Otaku USA Magazine
Atom: The Beginning [Review]

Atom: The BeginningRemember that famous anime character who was on TV in the US back in the 60s? The little robot boy who flew around and saved folks from bad guys? Yes, I’m talking about Mighty Atom. Er, Astro Boy. Right.

Astro Boy’s American renaming has made adapting various related works (e.g., Pluto) a bit difficult, as translators have to choose between loyalty to the original title (Tetsuwan Atomu or “Mighty Atom”) and its better-known localized version. For US audiences, a show called Atom: The Beginning may seem like just another anime, but in Japan it’s clear that this is an origin story for the hero of the first TV anime, Astro Boy. Like many contemporary adaptations of the work of Atom/Astro’s creator, Osamu Tezuka, The Beginning rarely lives up to that legacy.

Ironically, Atom/Astro doesn’t show up in the six episodes of The Beginning that have aired at the time of this writing. Instead, the series follows two genius robotics graduate students, Umataro Tenma and Hiroshi Ochanomizu, as they seek to build a robot that is both super-powerful and able to mimic the workings of the human heart. Of course, later in life Tenma will go on to build Atom, and after he disowns his robot son, Ochanomizu will raise him as his own. For now all they’ve got is A106 or “Six,” a rudimentary robot who has the beginnings of the unique AI that will later power the greatest robot on Earth.

Atom: The Beginning

The manga source material is basically Astro Boy fan fiction, but crafted by two accomplished creators in their own right: Masami Yuuki (Birdy the Mighty) and Tetsuro Kasahara (Rideback). Elements of both of their prior work are clearly apparent, from A106’s occasional superpowered battles to the college setting, but like most fan fiction, The Beginning lives and dies by the strength of its relationship to the original work.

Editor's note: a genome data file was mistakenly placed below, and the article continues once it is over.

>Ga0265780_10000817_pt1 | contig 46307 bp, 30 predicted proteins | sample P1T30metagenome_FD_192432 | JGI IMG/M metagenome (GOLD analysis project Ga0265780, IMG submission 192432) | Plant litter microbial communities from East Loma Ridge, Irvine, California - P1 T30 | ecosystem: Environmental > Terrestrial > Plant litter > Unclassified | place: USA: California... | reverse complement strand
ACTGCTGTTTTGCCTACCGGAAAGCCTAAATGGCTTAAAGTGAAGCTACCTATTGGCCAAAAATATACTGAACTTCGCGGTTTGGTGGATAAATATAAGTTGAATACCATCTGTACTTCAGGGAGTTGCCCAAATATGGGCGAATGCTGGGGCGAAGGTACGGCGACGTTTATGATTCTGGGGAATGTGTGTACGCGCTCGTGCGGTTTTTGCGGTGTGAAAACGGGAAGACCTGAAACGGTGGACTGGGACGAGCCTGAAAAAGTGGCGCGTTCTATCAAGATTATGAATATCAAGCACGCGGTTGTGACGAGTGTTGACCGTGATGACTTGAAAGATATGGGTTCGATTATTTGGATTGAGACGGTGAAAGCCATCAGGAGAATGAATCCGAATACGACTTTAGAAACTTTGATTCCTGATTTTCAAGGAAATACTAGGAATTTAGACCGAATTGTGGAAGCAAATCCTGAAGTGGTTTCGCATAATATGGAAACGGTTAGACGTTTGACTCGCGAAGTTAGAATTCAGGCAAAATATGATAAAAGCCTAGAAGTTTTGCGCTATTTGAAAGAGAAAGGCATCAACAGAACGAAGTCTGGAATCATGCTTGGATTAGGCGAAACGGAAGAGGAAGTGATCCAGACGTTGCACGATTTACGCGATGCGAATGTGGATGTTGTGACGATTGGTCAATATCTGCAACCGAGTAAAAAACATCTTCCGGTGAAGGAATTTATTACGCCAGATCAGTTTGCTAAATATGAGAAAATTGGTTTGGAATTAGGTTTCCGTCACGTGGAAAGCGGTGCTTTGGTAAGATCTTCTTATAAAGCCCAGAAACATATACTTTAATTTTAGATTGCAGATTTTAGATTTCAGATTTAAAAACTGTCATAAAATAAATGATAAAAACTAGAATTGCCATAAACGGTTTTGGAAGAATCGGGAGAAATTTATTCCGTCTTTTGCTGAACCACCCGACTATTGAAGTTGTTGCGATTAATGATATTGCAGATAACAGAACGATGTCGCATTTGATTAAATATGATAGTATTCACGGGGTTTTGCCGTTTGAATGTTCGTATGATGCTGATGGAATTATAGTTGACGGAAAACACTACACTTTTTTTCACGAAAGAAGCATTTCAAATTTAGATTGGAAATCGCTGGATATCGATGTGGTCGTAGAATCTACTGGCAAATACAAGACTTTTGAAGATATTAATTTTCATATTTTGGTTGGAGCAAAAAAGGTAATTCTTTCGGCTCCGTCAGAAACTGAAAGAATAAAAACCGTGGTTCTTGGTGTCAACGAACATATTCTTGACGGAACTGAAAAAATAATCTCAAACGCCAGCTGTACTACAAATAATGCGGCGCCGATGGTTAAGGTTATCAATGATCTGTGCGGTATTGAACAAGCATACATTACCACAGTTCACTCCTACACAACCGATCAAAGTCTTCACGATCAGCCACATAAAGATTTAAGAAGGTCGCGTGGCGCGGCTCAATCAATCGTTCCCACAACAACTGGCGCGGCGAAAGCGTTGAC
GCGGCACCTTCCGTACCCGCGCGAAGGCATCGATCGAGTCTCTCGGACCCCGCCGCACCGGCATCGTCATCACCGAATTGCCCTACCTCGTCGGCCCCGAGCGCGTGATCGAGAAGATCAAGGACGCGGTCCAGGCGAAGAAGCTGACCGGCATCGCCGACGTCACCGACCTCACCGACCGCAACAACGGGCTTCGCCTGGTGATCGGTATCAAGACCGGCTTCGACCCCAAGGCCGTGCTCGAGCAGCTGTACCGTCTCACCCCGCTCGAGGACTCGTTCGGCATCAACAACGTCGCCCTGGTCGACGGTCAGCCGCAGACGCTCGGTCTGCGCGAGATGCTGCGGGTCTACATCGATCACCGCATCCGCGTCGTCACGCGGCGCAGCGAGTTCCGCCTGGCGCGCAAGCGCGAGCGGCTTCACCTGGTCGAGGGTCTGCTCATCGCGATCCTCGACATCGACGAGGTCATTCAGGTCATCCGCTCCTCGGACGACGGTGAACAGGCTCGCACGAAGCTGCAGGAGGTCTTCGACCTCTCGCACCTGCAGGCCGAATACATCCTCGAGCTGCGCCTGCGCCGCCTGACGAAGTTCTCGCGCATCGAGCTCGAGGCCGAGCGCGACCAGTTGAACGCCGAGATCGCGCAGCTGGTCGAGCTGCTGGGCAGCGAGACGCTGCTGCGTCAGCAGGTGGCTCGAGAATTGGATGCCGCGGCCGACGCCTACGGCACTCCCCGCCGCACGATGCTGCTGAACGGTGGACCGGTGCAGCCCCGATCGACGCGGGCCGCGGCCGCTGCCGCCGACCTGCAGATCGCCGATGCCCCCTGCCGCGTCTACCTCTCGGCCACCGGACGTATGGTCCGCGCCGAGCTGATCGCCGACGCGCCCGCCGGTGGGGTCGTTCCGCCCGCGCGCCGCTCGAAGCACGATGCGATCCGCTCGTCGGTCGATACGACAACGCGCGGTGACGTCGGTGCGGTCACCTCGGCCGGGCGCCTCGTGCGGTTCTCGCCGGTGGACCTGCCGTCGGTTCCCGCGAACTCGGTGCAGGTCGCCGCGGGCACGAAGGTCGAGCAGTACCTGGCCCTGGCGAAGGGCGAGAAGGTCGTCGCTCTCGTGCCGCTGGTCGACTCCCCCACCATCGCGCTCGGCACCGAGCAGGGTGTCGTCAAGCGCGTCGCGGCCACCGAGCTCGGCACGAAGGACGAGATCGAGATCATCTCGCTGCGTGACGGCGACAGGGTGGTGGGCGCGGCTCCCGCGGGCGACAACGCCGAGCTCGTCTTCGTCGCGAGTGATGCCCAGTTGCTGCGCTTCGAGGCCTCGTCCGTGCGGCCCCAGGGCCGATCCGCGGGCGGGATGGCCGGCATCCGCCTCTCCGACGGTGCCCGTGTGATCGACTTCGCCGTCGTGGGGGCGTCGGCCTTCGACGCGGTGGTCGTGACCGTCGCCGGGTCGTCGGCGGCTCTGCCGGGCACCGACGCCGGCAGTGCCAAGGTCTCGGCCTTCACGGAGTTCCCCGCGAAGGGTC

It’s at its best when appealing to nostalgia. Tenma and Ochanomizu argue over the same fundamental questions of robotic ethics that drive Atom/Astro’s story, and there are clear hints to where those debates will lead them later in life. Shunsaku Ban, a mustachioed detective character that Tezuka often used in his manga, shows up, but as a teenager (his dad, KENsaku Ban, looks exactly like the adult SHUNsaku).

And there are lots of little design choices, from Ochanomizu’s large nose to A106’s red feet, that call back to the original.

Atom: The Beginning

Unfortunately, there’s so little of interest going on in the main plot of The Beginning that it holds limited value for fans unfamiliar with the Astro Boy canon. There’s an underlying conspiracy of some sort coalescing, with A106 often jumping in to save the day from the bad guys, but most of the time the series seems comprised of what feel like filler episodes (there’s even a school festival one). The conflicts often have surprisingly low stakes, especially compared to the ambitious science fiction of the original Astro Boy. Perhaps the story will deepen as it goes, but so far there’s not much there.

Thankfully, the characters have a lot of personality: Ochanomizu is a big-hearted crybaby and Tenma is a lazy jerk with delusions of grandeur. Filling out the cast is Motoko, a student who’s inexplicably in love with Ochanomizu, and the real star of the show, Ochanomizu’s little sister Ran. She’s a shy robotics nerd with a massive crush on A106, a fact that forms the basis for most of the series’ funniest gags. (And for the Astro Boy nerds: she’s clearly supposed to be the inspiration for his robot sister Uran.)

It’s hard to recommend Atom: The Beginning. Despite being an origin story for one of anime’s all-time great heroes, it’s just not all that interesting on its own merits. This is a show best suited for people like me who never tire of seeing Astro Boy told and retold in various forms, even when they’re frankly not very good.

studio/company: Anime Strike (Amazon)
available: Now (Streaming)
rating: Not Rated

This story appears in the October 2017 issue of Otaku USA Magazine. Click here to get a print copy.